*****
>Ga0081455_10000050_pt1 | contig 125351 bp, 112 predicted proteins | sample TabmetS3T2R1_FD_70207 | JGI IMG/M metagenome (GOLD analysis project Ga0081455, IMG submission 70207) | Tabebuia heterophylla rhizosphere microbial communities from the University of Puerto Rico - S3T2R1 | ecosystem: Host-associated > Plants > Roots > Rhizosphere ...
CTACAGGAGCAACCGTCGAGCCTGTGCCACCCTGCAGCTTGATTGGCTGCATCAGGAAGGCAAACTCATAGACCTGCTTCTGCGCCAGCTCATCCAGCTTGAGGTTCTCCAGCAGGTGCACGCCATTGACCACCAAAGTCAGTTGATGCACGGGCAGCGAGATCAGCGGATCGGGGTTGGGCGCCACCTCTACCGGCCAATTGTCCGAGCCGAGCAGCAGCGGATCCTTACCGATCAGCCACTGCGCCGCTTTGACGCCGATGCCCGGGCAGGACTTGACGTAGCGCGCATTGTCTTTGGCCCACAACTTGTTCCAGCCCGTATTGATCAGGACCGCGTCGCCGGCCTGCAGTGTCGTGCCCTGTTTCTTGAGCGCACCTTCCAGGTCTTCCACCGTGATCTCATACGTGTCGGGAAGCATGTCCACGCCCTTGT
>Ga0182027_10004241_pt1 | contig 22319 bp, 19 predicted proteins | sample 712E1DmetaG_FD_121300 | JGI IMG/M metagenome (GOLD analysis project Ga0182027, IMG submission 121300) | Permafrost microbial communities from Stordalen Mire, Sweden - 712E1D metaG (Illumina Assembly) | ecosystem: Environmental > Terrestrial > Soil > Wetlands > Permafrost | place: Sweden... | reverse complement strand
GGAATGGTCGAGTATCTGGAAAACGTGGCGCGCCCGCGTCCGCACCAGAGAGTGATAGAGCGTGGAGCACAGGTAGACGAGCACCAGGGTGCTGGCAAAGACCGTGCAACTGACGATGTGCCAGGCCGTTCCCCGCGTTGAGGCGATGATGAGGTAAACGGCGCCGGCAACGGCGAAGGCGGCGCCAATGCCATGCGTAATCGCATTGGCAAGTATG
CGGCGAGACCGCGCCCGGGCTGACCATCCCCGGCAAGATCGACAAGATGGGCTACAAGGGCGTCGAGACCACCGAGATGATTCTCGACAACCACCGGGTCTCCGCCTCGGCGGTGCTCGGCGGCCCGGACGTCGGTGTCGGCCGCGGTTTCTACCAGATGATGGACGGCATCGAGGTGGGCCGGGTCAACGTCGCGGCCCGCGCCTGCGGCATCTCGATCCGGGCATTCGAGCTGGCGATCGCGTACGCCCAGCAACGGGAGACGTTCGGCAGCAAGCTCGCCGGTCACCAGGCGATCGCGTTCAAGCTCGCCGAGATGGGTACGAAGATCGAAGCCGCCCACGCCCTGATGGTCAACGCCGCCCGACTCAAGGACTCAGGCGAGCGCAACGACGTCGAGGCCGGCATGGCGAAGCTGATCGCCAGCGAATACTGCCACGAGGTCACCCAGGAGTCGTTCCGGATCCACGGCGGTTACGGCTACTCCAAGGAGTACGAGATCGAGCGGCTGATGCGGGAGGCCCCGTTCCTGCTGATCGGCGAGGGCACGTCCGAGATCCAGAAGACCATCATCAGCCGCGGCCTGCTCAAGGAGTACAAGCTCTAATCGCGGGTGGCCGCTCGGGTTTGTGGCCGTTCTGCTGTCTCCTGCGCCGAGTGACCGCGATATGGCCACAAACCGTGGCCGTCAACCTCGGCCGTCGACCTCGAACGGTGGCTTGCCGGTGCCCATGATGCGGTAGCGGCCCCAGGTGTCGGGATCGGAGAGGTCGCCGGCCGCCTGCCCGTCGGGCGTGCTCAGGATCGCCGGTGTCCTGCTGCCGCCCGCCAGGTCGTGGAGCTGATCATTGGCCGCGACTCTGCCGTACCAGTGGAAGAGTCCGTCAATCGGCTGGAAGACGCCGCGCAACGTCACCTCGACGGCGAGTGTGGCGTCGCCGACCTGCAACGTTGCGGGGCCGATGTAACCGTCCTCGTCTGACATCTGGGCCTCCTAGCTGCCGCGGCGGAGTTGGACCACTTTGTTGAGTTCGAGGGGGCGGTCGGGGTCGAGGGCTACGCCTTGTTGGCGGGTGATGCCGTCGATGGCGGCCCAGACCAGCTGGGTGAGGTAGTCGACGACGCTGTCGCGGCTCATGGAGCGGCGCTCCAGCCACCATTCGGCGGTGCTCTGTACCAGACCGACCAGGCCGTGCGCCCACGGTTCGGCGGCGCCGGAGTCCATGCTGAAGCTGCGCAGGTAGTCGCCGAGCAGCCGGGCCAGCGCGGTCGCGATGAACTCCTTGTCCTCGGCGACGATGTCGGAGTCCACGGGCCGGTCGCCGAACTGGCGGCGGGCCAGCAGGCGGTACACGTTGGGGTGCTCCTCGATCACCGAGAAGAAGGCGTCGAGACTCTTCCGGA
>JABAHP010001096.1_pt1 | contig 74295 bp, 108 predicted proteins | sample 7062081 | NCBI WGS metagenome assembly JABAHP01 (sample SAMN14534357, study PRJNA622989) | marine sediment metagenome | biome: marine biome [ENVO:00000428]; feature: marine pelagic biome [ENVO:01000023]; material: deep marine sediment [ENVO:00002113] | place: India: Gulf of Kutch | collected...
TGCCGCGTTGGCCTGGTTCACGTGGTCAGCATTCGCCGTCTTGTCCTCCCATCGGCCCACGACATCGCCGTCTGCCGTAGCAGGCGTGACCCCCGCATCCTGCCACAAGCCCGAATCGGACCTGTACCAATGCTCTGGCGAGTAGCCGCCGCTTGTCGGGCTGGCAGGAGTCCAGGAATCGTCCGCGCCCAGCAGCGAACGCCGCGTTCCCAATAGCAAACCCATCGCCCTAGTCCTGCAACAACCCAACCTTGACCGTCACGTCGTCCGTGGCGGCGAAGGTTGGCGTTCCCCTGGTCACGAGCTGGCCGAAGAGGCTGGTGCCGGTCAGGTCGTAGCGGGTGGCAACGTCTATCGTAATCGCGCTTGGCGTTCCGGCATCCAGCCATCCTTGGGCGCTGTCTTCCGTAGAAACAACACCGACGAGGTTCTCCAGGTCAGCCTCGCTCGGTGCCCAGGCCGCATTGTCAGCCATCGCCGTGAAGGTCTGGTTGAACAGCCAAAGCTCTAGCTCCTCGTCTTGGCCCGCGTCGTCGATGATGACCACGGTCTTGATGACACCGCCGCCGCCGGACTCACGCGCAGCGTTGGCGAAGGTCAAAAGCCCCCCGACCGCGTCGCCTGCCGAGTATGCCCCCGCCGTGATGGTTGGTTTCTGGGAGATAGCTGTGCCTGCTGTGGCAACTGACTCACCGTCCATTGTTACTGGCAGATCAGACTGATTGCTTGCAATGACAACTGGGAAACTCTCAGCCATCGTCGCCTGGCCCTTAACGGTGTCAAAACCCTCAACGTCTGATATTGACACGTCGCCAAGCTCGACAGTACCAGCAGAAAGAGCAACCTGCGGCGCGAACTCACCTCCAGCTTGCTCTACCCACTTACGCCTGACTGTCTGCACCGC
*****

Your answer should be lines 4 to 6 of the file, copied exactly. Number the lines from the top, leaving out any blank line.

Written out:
GGAATGGTCGAGTATCTGGAAAACGTGGCGCGCCCGCGTCCGCACCAGAGAGTGATAGAGCGTGGAGCACAGGTAGACGAGCACCAGGGTGCTGGCAAAGACCGTGCAACTGACGATGTGCCAGGCCGTTCCCCGCGTTGAGGCGATGATGAGGTAAACGGCGCCGGCAACGGCGAAGGCGGCGCCAATGCCATGCGTAATCGCATTGGCAAGTATG
CGGCGAGACCGCGCCCGGGCTGACCATCCCCGGCAAGATCGACAAGATGGGCTACAAGGGCGTCGAGACCACCGAGATGATTCTCGACAACCACCGGGTCTCCGCCTCGGCGGTGCTCGGCGGCCCGGACGTCGGTGTCGGCCGCGGTTTCTACCAGATGATGGACGGCATCGAGGTGGGCCGGGTCAACGTCGCGGCCCGCGCCTGCGGCATCTCGATCCGGGCATTCGAGCTGGCGATCGCGTACGCCCAGCAACGGGAGACGTTCGGCAGCAAGCTCGCCGGTCACCAGGCGATCGCGTTCAAGCTCGCCGAGATGGGTACGAAGATCGAAGCCGCCCACGCCCTGATGGTCAACGCCGCCCGACTCAAGGACTCAGGCGAGCGCAACGACGTCGAGGCCGGCATGGCGAAGCTGATCGCCAGCGAATACTGCCACGAGGTCACCCAGGAGTCGTTCCGGATCCACGGCGGTTACGGCTACTCCAAGGAGTACGAGATCGAGCGGCTGATGCGGGAGGCCCCGTTCCTGCTGATCGGCGAGGGCACGTCCGAGATCCAGAAGACCATCATCAGCCGCGGCCTGCTCAAGGAGTACAAGCTCTAATCGCGGGTGGCCGCTCGGGTTTGTGGCCGTTCTGCTGTCTCCTGCGCCGAGTGACCGCGATATGGCCACAAACCGTGGCCGTCAACCTCGGCCGTCGACCTCGAACGGTGGCTTGCCGGTGCCCATGATGCGGTAGCGGCCCCAGGTGTCGGGATCGGAGAGGTCGCCGGCCGCCTGCCCGTCGGGCGTGCTCAGGATCGCCGGTGTCCTGCTGCCGCCCGCCAGGTCGTGGAGCTGATCATTGGCCGCGACTCTGCCGTACCAGTGGAAGAGTCCGTCAATCGGCTGGAAGACGCCGCGCAACGTCACCTCGACGGCGAGTGTGGCGTCGCCGACCTGCAACGTTGCGGGGCCGATGTAACCGTCCTCGTCTGACATCTGGGCCTCCTAGCTGCCGCGGCGGAGTTGGACCACTTTGTTGAGTTCGAGGGGGCGGTCGGGGTCGAGGGCTACGCCTTGTTGGCGGGTGATGCCGTCGATGGCGGCCCAGACCAGCTGGGTGAGGTAGTCGACGACGCTGTCGCGGCTCATGGAGCGGCGCTCCAGCCACCATTCGGCGGTGCTCTGTACCAGACCGACCAGGCCGTGCGCCCACGGTTCGGCGGCGCCGGAGTCCATGCTGAAGCTGCGCAGGTAGTCGCCGAGCAGCCGGGCCAGCGCGGTCGCGATGAACTCCTTGTCCTCGGCGACGATGTCGGAGTCCACGGGCCGGTCGCCGAACTGGCGGCGGGCCAGCAGGCGGTACACGTTGGGGTGCTCCTCGATCACCGAGAAGAAGGCGTCGAGACTCTTCCGGA
>JABAHP010001096.1_pt1 | contig 74295 bp, 108 predicted proteins | sample 7062081 | NCBI WGS metagenome assembly JABAHP01 (sample SAMN14534357, study PRJNA622989) | marine sediment metagenome | biome: marine biome [ENVO:00000428]; feature: marine pelagic biome [ENVO:01000023]; material: deep marine sediment [ENVO:00002113] | place: India: Gulf of Kutch | collected...